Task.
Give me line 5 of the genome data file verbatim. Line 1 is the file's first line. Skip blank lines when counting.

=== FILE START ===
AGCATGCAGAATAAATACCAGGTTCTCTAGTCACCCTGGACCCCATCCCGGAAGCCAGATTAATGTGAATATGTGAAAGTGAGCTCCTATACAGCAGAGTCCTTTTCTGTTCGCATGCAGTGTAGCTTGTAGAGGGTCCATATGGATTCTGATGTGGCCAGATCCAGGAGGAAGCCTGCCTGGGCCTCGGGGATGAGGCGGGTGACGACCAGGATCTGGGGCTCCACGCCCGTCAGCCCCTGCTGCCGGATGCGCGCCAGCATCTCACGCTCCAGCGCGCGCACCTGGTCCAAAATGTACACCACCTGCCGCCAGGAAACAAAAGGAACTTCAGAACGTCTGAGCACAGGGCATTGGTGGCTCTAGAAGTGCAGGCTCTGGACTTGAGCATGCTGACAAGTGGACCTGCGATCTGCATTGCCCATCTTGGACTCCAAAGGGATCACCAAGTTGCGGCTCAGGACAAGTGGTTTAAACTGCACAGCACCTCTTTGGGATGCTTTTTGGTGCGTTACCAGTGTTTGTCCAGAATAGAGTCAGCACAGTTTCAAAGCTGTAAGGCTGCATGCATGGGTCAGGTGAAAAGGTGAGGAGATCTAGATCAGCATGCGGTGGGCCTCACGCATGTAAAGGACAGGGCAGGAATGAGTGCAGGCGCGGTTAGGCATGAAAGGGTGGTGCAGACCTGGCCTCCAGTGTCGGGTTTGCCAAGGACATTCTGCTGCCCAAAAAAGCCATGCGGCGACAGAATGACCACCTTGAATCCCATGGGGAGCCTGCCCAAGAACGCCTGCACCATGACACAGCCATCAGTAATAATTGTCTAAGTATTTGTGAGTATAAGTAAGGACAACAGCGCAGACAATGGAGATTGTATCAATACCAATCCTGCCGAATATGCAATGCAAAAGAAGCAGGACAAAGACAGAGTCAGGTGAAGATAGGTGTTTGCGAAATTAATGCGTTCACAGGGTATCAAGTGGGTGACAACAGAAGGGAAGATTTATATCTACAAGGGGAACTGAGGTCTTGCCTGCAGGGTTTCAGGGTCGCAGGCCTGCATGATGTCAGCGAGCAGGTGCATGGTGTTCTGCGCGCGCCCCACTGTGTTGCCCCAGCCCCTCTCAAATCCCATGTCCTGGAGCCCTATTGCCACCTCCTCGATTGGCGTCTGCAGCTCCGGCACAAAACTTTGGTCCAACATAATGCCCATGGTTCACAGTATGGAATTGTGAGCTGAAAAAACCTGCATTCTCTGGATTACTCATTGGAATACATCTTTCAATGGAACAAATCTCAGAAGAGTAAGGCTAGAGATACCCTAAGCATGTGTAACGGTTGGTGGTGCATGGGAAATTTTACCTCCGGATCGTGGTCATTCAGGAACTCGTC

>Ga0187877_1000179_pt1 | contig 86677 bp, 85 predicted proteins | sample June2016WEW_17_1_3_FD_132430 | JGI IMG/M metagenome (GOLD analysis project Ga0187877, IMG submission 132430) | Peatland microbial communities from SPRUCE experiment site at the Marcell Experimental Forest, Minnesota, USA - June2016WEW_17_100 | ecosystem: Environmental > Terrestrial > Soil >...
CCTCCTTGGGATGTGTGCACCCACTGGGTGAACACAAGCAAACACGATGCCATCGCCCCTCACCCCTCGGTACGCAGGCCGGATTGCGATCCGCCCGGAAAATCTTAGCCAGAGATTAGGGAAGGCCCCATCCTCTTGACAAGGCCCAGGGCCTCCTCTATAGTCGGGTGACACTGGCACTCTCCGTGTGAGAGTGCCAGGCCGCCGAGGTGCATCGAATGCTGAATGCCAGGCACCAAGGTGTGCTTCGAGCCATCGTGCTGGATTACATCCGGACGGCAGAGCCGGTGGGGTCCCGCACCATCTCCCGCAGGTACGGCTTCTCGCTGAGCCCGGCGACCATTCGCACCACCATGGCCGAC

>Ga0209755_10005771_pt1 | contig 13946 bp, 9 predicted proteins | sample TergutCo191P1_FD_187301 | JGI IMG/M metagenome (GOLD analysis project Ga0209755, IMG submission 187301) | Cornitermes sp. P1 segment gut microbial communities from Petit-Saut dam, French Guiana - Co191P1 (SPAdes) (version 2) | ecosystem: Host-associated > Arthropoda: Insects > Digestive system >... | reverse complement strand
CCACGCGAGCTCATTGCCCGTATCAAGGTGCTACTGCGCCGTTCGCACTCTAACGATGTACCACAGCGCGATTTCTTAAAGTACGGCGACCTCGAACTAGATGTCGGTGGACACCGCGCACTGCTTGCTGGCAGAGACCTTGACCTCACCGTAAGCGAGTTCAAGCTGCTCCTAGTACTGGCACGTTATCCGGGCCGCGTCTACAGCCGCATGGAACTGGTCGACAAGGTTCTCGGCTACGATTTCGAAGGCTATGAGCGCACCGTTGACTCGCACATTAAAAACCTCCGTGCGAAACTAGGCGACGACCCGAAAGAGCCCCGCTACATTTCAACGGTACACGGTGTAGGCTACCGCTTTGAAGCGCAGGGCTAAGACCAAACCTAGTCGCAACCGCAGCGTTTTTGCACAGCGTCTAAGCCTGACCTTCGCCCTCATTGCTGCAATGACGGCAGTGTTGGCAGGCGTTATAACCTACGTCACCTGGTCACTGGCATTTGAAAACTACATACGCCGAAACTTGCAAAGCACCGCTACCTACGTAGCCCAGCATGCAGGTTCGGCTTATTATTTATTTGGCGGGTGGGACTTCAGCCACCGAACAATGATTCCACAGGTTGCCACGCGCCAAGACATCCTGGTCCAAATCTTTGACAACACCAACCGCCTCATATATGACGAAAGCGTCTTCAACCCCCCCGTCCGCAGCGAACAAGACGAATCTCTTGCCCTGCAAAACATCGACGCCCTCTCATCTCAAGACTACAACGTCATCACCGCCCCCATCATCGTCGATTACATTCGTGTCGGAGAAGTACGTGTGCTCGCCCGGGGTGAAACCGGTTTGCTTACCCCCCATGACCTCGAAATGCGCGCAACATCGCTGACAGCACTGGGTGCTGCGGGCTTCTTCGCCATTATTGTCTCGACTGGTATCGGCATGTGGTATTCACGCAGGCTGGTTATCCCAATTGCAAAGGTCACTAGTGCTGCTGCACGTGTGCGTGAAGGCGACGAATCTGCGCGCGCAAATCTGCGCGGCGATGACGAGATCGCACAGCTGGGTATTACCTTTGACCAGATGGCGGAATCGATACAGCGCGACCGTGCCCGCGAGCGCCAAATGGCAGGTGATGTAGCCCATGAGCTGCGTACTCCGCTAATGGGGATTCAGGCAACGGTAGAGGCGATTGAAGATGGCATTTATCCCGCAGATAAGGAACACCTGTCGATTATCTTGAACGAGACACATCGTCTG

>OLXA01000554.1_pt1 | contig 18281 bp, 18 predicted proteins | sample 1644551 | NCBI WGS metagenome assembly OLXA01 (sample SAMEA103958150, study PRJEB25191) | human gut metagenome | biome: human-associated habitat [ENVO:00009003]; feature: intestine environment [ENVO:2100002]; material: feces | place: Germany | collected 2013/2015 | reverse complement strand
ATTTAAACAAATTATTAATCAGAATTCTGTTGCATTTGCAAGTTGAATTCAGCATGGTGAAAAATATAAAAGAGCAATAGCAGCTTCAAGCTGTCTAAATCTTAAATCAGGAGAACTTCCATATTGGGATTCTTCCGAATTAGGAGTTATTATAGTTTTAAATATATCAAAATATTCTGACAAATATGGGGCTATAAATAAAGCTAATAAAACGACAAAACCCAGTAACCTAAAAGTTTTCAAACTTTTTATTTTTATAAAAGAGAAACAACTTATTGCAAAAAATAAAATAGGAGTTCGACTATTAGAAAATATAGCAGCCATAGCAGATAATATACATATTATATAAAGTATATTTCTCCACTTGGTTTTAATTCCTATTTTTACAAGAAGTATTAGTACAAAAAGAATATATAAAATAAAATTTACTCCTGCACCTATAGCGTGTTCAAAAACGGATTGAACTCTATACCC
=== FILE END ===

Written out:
CCACGCGAGCTCATTGCCCGTATCAAGGTGCTACTGCGCCGTTCGCACTCTAACGATGTACCACAGCGCGATTTCTTAAAGTACGGCGACCTCGAACTAGATGTCGGTGGACACCGCGCACTGCTTGCTGGCAGAGACCTTGACCTCACCGTAAGCGAGTTCAAGCTGCTCCTAGTACTGGCACGTTATCCGGGCCGCGTCTACAGCCGCATGGAACTGGTCGACAAGGTTCTCGGCTACGATTTCGAAGGCTATGAGCGCACCGTTGACTCGCACATTAAAAACCTCCGTGCGAAACTAGGCGACGACCCGAAAGAGCCCCGCTACATTTCAACGGTACACGGTGTAGGCTACCGCTTTGAAGCGCAGGGCTAAGACCAAACCTAGTCGCAACCGCAGCGTTTTTGCACAGCGTCTAAGCCTGACCTTCGCCCTCATTGCTGCAATGACGGCAGTGTTGGCAGGCGTTATAACCTACGTCACCTGGTCACTGGCATTTGAAAACTACATACGCCGAAACTTGCAAAGCACCGCTACCTACGTAGCCCAGCATGCAGGTTCGGCTTATTATTTATTTGGCGGGTGGGACTTCAGCCACCGAACAATGATTCCACAGGTTGCCACGCGCCAAGACATCCTGGTCCAAATCTTTGACAACACCAACCGCCTCATATATGACGAAAGCGTCTTCAACCCCCCCGTCCGCAGCGAACAAGACGAATCTCTTGCCCTGCAAAACATCGACGCCCTCTCATCTCAAGACTACAACGTCATCACCGCCCCCATCATCGTCGATTACATTCGTGTCGGAGAAGTACGTGTGCTCGCCCGGGGTGAAACCGGTTTGCTTACCCCCCATGACCTCGAAATGCGCGCAACATCGCTGACAGCACTGGGTGCTGCGGGCTTCTTCGCCATTATTGTCTCGACTGGTATCGGCATGTGGTATTCACGCAGGCTGGTTATCCCAATTGCAAAGGTCACTAGTGCTGCTGCACGTGTGCGTGAAGGCGACGAATCTGCGCGCGCAAATCTGCGCGGCGATGACGAGATCGCACAGCTGGGTATTACCTTTGACCAGATGGCGGAATCGATACAGCGCGACCGTGCCCGCGAGCGCCAAATGGCAGGTGATGTAGCCCATGAGCTGCGTACTCCGCTAATGGGGATTCAGGCAACGGTAGAGGCGATTGAAGATGGCATTTATCCCGCAGATAAGGAACACCTGTCGATTATCTTGAACGAGACACATCGTCTG